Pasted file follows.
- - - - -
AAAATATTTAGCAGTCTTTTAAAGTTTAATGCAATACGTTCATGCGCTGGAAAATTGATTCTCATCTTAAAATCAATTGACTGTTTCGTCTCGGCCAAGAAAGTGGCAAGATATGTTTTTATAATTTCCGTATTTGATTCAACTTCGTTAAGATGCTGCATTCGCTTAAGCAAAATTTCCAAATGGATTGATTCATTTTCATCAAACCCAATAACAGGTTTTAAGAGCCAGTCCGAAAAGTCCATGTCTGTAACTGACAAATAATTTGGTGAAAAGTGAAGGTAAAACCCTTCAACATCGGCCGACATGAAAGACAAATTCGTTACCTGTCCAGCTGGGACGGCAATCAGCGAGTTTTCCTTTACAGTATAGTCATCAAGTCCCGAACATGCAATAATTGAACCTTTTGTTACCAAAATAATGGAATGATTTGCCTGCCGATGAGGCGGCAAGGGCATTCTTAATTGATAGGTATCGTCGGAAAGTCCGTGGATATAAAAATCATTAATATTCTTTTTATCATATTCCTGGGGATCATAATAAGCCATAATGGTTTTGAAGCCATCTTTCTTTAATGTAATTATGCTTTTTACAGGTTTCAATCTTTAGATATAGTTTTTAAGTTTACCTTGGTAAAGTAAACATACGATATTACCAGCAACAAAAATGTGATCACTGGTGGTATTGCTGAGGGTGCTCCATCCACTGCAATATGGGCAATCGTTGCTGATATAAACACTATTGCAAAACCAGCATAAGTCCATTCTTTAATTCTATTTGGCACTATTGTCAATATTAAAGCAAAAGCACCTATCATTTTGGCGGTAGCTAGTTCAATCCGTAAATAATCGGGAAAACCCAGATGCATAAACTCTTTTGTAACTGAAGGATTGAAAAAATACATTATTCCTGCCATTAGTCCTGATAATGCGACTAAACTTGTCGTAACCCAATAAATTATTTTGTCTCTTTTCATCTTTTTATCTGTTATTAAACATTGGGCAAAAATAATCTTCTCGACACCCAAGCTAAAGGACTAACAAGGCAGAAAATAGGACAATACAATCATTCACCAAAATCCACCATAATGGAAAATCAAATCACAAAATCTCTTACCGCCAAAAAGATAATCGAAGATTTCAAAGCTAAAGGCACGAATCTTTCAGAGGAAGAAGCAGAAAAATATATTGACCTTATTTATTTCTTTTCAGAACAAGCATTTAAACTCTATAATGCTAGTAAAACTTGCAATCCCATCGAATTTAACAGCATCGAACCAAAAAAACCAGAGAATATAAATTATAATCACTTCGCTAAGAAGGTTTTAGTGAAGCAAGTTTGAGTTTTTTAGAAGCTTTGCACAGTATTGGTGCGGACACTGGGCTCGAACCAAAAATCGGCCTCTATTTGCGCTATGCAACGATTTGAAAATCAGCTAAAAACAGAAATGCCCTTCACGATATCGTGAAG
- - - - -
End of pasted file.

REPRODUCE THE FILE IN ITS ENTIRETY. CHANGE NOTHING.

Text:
AAAATATTTAGCAGTCTTTTAAAGTTTAATGCAATACGTTCATGCGCTGGAAAATTGATTCTCATCTTAAAATCAATTGACTGTTTCGTCTCGGCCAAGAAAGTGGCAAGATATGTTTTTATAATTTCCGTATTTGATTCAACTTCGTTAAGATGCTGCATTCGCTTAAGCAAAATTTCCAAATGGATTGATTCATTTTCATCAAACCCAATAACAGGTTTTAAGAGCCAGTCCGAAAAGTCCATGTCTGTAACTGACAAATAATTTGGTGAAAAGTGAAGGTAAAACCCTTCAACATCGGCCGACATGAAAGACAAATTCGTTACCTGTCCAGCTGGGACGGCAATCAGCGAGTTTTCCTTTACAGTATAGTCATCAAGTCCCGAACATGCAATAATTGAACCTTTTGTTACCAAAATAATGGAATGATTTGCCTGCCGATGAGGCGGCAAGGGCATTCTTAATTGATAGGTATCGTCGGAAAGTCCGTGGATATAAAAATCATTAATATTCTTTTTATCATATTCCTGGGGATCATAATAAGCCATAATGGTTTTGAAGCCATCTTTCTTTAATGTAATTATGCTTTTTACAGGTTTCAATCTTTAGATATAGTTTTTAAGTTTACCTTGGTAAAGTAAACATACGATATTACCAGCAACAAAAATGTGATCACTGGTGGTATTGCTGAGGGTGCTCCATCCACTGCAATATGGGCAATCGTTGCTGATATAAACACTATTGCAAAACCAGCATAAGTCCATTCTTTAATTCTATTTGGCACTATTGTCAATATTAAAGCAAAAGCACCTATCATTTTGGCGGTAGCTAGTTCAATCCGTAAATAATCGGGAAAACCCAGATGCATAAACTCTTTTGTAACTGAAGGATTGAAAAAATACATTATTCCTGCCATTAGTCCTGATAATGCGACTAAACTTGTCGTAACCCAATAAATTATTTTGTCTCTTTTCATCTTTTTATCTGTTATTAAACATTGGGCAAAAATAATCTTCTCGACACCCAAGCTAAAGGACTAACAAGGCAGAAAATAGGACAATACAATCATTCACCAAAATCCACCATAATGGAAAATCAAATCACAAAATCTCTTACCGCCAAAAAGATAATCGAAGATTTCAAAGCTAAAGGCACGAATCTTTCAGAGGAAGAAGCAGAAAAATATATTGACCTTATTTATTTCTTTTCAGAACAAGCATTTAAACTCTATAATGCTAGTAAAACTTGCAATCCCATCGAATTTAACAGCATCGAACCAAAAAAACCAGAGAATATAAATTATAATCACTTCGCTAAGAAGGTTTTAGTGAAGCAAGTTTGAGTTTTTTAGAAGCTTTGCACAGTATTGGTGCGGACACTGGGCTCGAACCAAAAATCGGCCTCTATTTGCGCTATGCAACGATTTGAAAATCAGCTAAAAACAGAAATGCCCTTCACGATATCGTGAAG